Inks Lake State Park is 1201 acres of recreational facilities adjacent to Inks Lake on the Colorado River in Burnet County. The park was acquired by deeds from the Lower Colorado River Authority and private owners in 1940 and was opened to the public in 1950. Inks Lake is located in the Highland Lakes chain (7 lakes) surrounded by granite hills. The water level of Inks Lake is usually unaffected by drought and is maintained at a normal level most of the time. During flooding situations, the lake level can rise as the flood waters are passed through Inks Lake to other lakes downstream.
The park area has been used for cattle ranching since the mid-1800s. It remained a part of various ranches until the state acquired the land in 1940. Culverts and roads in the park were constructed by the Civilian Conservation Corps from the camp at Longhorn Caverns in the 1930s.
Nature of the Area
The park is a panorama of cedar and oak woodlands, wildflowers, and pink granite outcroppings in the Central Texas Hill Country. Deer, turkey, quail, numerous songbirds, and other species of wildlife are abundant in the park. The most commonly caught fish are bass, crappie, and catfish.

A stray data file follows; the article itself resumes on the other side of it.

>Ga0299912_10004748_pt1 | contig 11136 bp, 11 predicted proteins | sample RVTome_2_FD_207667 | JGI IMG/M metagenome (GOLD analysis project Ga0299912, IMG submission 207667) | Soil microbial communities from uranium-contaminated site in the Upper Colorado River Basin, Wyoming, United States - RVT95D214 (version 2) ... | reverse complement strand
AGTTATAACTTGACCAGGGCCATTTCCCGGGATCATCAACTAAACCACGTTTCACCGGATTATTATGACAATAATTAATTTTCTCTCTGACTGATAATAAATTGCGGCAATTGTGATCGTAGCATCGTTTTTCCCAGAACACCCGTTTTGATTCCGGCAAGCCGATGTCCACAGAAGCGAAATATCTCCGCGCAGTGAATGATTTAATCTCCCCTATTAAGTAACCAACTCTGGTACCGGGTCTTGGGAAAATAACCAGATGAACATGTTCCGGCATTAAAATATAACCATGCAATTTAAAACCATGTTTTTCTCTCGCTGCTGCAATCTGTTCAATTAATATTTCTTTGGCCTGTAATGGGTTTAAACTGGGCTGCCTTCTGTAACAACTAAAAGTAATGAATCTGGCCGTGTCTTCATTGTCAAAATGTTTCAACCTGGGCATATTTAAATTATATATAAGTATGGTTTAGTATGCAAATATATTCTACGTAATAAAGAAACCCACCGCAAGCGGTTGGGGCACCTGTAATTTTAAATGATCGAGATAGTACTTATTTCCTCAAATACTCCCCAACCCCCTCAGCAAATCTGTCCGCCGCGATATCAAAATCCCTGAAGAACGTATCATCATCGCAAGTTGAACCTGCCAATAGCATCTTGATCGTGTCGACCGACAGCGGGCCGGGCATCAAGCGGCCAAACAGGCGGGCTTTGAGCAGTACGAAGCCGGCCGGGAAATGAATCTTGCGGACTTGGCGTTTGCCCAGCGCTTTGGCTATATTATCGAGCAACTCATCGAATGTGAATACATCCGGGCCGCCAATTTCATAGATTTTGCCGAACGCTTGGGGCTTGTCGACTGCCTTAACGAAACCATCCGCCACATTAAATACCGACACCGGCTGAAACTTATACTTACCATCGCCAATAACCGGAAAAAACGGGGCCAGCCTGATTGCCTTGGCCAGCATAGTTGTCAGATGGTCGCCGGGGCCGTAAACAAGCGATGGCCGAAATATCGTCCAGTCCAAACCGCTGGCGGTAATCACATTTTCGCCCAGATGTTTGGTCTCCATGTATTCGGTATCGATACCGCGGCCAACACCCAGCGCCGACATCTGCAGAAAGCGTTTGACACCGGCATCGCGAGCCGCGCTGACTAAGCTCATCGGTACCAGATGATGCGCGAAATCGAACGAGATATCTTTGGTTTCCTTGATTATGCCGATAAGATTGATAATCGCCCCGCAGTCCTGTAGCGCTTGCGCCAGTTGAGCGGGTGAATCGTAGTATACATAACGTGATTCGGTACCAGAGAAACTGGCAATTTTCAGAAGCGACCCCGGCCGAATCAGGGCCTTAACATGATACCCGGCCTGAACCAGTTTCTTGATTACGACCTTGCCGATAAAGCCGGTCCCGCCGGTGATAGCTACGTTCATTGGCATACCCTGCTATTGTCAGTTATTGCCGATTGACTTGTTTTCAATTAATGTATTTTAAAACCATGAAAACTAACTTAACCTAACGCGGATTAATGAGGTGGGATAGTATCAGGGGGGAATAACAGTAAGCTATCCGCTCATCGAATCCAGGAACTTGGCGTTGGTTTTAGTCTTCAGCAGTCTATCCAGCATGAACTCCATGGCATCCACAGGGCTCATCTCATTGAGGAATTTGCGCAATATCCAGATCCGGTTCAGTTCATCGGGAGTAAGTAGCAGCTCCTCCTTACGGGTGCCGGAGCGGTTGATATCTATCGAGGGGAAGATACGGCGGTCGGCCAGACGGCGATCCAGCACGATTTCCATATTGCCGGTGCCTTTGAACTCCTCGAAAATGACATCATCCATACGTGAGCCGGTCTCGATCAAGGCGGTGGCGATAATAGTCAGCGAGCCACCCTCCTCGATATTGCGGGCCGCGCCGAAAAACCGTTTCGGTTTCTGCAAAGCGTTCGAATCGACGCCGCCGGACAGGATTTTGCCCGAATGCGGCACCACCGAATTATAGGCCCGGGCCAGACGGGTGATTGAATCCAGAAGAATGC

The Lyndon B. Johnson State Historic Site; Colorado Bend State Park, Pedernales Falls State Park, and Longhorn Cavern State Park; Enchanted Rock State Natural Area; a federal fish hatchery; Vanishing Texas River Cruise; Granite Mountain quarry at nearby Marble Falls that furnished material for the Texas State Capitol; Lake Buchanan and Buchanan Dam (the largest multi-arch dam in the world is located 4 miles from the park); Lake Lyndon B. Johnson; Lake Marble Falls; and Lake Travis; and the historical districts in Burnet, Llano, Johnson City, and Fredericksburg. You may want to refer to nearby parks.
Current conditions including fire bans and water levels can vary from day to day. For more details, call the park or Park Information at 1-800-792-1112.